Full disclaimer. I LOVE supporting characters. I always have. They’re the characters I fall in love with. With most stories, the main characters could get killed off and I would feel nothing, but anything happens to their sidekick or best friend and I’ll be sobbing my eyes out.
This was always my way with books and films, but I never thought it would have an affect on my writing. I have a sneaky suspicion it has, though.
Do you ever experience this?
You’re writing your story. You have your main characters, it’s all going swimmingly and then suddenly it hits you. That secondary, supporting character is so much fun to write. They’re such a big personality, so interesting that you want to know more. Slowly, they’re starting to overshadow your protagonist.
Your supporting character is taking over the plot.
It’s happened to me.
Nearly ten years ago I started writing a book about a dragonslayer named Del. She was my protagonist. It was her story.
I got half way through, sat back and thought, ‘something is missing.’ The story was okay but it lacked oomph.
Ah, I realised. Del is out on the Wastelands but my protagonist in the city. I need a character in the city with the protagonist to get the other side that Del couldn’t possibly have.
So, I created Tabitha. A young maid who worked in the castle. And Markkus, an older war veteran who worked directly with the protagonist, Rupert. I went back, wrote these two new characters in and the plot began moving again. The story became easier to write.
Then I wrote the scene where Tabitha and Markkus have a conversation. The scene sparkled, and not because of my writing. It was because these two were drawn to each other. I had inadvertently created two characters destined to fall in love. I made Tabitha older to make it less icky, and carried on.
Slowly but surely, Tabitha and Markkus became increasingly more interesting. They began to take over and soon, I had not one book finished but outlines for two more books.
All thanks to two supposedly secondary characters.
You see what I mean?
I’m now writing my fourth novel with a whole new cast of characters, and two of the supporting characters, Ruby and Marshall, just met. I can already feel them getting ready to take over. I can’t wait to see who they become.
You might have seen this except on Instagram or Facebook.
What can you do about this?
If you feel your supporting character is taking over your plot and story, here are a few things you could do:
- Embrace it!
Keep writing and see where they take you. Maybe they’ll become the new protagonist, maybe they won’t, but you’ll likely get a wonderful surprise from them. Allow them to flourish and see what happens.
- Hold them back but take notes.
Don’t let them take over. Keep their part small. But as they push against you and try to grow, make notes of what they want to do and say and what their backstory is. You could easily get enough material for a whole other book all about them.
- Reconsider your story.
If your supporting character is becoming more interesting than your main cast, it may be time to sit back and have a rethink. Maybe your cast list needs juggling around, or maybe that supporting character has done something that means changing the plot. Don’t be afraid to rebuild your book around these characters, they could well make the story so much better than you had originally planned.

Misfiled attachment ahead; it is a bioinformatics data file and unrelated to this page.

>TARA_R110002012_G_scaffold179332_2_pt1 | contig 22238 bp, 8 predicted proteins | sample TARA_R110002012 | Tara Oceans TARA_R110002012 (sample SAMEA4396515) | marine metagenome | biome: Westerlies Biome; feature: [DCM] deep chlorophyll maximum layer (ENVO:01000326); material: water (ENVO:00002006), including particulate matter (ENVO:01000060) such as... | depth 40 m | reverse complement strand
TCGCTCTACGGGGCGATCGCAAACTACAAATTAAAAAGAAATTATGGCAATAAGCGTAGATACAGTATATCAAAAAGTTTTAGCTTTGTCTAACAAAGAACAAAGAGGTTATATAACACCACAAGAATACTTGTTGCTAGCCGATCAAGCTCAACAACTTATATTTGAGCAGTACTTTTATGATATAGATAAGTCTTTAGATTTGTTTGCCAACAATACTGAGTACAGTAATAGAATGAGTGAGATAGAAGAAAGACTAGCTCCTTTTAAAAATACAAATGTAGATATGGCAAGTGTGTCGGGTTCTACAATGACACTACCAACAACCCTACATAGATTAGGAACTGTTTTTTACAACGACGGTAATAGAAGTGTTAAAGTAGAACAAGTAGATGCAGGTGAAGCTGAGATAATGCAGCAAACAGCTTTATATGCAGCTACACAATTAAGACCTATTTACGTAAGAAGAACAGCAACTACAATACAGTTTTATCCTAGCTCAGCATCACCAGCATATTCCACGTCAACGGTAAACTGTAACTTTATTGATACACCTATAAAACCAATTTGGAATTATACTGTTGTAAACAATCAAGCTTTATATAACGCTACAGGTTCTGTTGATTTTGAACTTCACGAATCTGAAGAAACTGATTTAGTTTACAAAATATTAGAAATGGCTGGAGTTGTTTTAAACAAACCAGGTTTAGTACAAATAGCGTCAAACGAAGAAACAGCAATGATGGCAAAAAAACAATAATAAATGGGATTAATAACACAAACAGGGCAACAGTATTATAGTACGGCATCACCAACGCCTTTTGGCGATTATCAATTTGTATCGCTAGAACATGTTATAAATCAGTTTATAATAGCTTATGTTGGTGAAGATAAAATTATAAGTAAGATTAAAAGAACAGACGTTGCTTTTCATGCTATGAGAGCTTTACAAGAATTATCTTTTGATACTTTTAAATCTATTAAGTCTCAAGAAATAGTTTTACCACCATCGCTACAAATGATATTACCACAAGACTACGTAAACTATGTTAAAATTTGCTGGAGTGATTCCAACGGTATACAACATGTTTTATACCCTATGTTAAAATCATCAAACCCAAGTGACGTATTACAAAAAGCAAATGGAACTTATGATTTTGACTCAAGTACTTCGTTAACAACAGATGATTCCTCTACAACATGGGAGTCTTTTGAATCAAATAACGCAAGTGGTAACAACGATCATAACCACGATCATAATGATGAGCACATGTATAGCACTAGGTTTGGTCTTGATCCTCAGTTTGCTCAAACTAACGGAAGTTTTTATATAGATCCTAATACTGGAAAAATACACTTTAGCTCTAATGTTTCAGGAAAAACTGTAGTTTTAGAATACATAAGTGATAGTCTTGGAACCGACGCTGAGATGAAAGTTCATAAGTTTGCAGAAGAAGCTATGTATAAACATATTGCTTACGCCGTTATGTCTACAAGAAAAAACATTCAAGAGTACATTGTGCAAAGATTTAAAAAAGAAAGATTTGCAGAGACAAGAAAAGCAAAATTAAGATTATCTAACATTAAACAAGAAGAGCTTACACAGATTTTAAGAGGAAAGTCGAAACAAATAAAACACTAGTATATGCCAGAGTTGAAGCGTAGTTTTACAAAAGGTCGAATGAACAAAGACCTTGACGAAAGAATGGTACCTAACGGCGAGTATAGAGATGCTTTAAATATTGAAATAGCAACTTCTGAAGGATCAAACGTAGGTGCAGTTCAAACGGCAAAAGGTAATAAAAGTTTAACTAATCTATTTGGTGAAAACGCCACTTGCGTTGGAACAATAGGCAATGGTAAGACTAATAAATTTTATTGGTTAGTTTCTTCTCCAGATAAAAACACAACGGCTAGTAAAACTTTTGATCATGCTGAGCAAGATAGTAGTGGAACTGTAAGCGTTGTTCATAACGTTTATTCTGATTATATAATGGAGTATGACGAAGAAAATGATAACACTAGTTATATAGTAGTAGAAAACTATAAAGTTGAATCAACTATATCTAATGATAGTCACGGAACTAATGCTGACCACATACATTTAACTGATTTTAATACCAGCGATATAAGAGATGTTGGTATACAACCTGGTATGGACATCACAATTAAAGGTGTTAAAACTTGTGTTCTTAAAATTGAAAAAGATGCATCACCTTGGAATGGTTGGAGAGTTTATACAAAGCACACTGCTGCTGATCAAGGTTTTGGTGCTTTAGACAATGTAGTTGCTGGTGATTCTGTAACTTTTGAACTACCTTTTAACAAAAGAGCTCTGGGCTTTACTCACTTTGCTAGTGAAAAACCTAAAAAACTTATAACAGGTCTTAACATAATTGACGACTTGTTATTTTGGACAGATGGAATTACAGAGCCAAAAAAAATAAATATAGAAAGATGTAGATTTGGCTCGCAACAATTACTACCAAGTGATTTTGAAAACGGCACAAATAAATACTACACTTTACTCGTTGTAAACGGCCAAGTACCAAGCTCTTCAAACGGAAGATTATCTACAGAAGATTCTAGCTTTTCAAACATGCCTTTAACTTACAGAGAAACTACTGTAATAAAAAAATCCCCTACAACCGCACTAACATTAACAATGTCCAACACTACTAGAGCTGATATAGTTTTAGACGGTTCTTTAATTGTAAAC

My favourite supporting characters
The first supporting characters who I adore that spring to mind are:
Spider in Elysium
He’s a hacker, so intelligent, and has a limp. He sends people to Elysium to get healed and seems to genuinely care when they get shot down. But he doesn’t go there himself to fix his leg. But he jumps at a chance to bring Elysium down. This man has heart as well as brains, as well as huge gangster authority. He’s fascinating.
Mitch in Vicious by V.E.Schwab
I’ve talked before about loving this book. Part of the reason I love it is because of the writing, the other part is Mitch. He has no special powers. He’s no superhero. He’s just a man so down on his luck that he thinks he’s cursed. But he looks after young Sydney like she’s his own, he loves black and white movies, and he’s incredibly intelligent. He’s a huge bulk of a misunderstood man who uses his brain rather his brawn to break the law. I adore him.
Come to think of it, Mitch is a hacker too… Are hackers my favourite type of supporting character?
Silo in The Ketty Jay Series
A quiet ex-slave with a talent for engines, Silo goes on an incredible journey in the Ketty Jay series. He’s only a supporting character in the sense that the series is really a steampunk fantasy romance about the Captain of the ship. It’s Silo’s mystery that is fascinating, with little hints of his intelligence and strength. By the time you learn his backstory, he’s already on your radar and in my case, in my heart.
Why are none of my favourites female?!
I had to have a good think about this and stared at my book and movie collection. What did I discover? All my favourite female characters are the protagonists.
I wonder what that says about me.
Who are your favourite supporting characters?
Let me know in the comments.